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A reader asks about champion/challenger testing


A little while ago I got an interesting question from a reader about champion/challenger testing  – an element of adaptive control. Check out this brief on Adaptive Control or read the chapter in Smart (Enough) Systems for details on the approach. Anyway, here’s the question:

When testing a champion strategy with challengers, I assume sample size and number of challenger strategies are very important — to test validity and conclusively confirm the existing or decide for a new approach (i.e., to rule out that you just happened to come across customers that preferred one over the other but are actually not representative of your general clientele/customer base and to not only test outliers/extremes but a variety of different options — although I understand that you also do that by repeating the test.)
Do you have any guidance/examples on appropriate sample sizes and number of challenger strategies to use for adaptive control tests?

This is, of course, a question with a “depends” answer. Generally a percentage of all transactions are applied to each challenger – typically less than 5% (if the alternative is a radically different one or of high risk, perhaps only 1 or 2%) with the remainder using the champion approach. As the question notes, you do need these challenger populations to be large enough that you can be reasonably sure that a variation in your results is not just random.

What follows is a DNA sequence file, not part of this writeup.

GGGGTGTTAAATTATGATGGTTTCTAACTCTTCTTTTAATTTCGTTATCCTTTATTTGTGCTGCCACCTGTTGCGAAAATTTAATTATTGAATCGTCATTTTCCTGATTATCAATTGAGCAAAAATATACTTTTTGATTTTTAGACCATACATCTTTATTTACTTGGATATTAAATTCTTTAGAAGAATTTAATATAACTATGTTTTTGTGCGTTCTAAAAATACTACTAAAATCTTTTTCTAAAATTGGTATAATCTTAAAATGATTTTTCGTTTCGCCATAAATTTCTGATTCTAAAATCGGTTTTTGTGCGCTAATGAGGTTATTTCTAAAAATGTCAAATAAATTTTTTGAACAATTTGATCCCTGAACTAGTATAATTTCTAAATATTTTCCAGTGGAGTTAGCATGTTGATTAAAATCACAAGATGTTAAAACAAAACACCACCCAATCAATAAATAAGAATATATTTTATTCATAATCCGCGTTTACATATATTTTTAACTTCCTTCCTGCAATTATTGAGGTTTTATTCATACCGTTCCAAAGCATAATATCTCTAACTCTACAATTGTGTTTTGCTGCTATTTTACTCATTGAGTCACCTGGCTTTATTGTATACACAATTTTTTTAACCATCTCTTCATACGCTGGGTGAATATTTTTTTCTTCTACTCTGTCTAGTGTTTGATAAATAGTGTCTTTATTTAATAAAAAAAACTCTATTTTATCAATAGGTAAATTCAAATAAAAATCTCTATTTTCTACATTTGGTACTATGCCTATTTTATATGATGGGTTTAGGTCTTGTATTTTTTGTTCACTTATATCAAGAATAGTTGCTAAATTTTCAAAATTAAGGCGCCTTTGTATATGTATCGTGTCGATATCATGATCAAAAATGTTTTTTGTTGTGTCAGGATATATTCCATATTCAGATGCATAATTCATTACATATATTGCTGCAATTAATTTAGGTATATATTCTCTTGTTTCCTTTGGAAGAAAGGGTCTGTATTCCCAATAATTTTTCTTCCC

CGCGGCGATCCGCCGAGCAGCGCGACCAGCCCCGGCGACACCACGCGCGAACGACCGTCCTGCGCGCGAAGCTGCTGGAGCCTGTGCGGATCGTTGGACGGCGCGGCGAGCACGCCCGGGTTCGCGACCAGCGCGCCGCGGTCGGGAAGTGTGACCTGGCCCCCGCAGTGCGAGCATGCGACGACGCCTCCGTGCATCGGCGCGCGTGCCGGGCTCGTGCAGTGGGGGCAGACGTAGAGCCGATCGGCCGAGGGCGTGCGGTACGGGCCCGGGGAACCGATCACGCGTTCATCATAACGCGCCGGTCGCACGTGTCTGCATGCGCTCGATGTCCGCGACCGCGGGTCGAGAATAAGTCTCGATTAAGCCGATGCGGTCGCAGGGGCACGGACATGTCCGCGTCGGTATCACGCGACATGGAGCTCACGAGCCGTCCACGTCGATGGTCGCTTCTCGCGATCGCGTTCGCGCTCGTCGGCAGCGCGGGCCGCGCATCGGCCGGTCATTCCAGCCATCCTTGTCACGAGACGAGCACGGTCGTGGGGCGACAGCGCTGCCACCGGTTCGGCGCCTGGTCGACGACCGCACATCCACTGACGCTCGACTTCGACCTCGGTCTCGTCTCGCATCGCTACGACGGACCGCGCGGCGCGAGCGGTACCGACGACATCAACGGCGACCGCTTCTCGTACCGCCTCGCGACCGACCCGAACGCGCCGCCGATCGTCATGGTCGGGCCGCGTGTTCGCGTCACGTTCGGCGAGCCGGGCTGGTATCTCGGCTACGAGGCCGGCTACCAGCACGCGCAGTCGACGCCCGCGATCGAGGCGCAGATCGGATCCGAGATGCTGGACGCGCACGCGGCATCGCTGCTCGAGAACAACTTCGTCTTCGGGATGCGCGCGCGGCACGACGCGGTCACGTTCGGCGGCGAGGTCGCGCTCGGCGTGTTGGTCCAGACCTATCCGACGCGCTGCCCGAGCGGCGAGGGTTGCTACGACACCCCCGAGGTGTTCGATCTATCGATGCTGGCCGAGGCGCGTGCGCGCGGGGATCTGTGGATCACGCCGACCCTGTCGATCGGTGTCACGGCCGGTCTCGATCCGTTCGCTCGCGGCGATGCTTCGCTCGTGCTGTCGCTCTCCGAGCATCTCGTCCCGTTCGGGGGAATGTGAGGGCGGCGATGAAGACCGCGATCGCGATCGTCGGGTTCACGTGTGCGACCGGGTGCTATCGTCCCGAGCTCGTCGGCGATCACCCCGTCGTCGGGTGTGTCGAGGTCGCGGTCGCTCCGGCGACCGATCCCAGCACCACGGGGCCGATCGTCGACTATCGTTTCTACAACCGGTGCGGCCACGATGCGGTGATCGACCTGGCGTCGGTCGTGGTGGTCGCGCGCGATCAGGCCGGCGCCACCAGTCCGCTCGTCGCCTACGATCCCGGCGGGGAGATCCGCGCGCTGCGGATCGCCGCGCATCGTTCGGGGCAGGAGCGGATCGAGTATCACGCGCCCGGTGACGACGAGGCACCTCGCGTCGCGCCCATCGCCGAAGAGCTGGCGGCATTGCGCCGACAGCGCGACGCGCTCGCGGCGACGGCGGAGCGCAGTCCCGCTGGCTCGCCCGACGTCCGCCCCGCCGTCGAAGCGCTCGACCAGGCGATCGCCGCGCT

I think you should consider that a challenger segment of less than about 2,500 would be potentially problematic. This depends on a lot of things – the variation of actions being considered (how different is the challenger), the number of distinct segments in the population and the number of actions available to the challenger for instance. Many challengers are tested on a single segment of the population so you already “know” that everyone in the challenger group is similar as far as the desired behavior is concerned, increasing the coherence of your answer and reducing the minimum size you need.

Running the numbers quickly this means you need a transaction volume around 50,000 as a minimum for the approach – 5% of that is 2,500. As an aside, one document I found online (from Experian) said that 35,000 was a good minimum size when performing champion / challenger testing on million-person portfolios but this seemed significantly larger than an absolute minimum.


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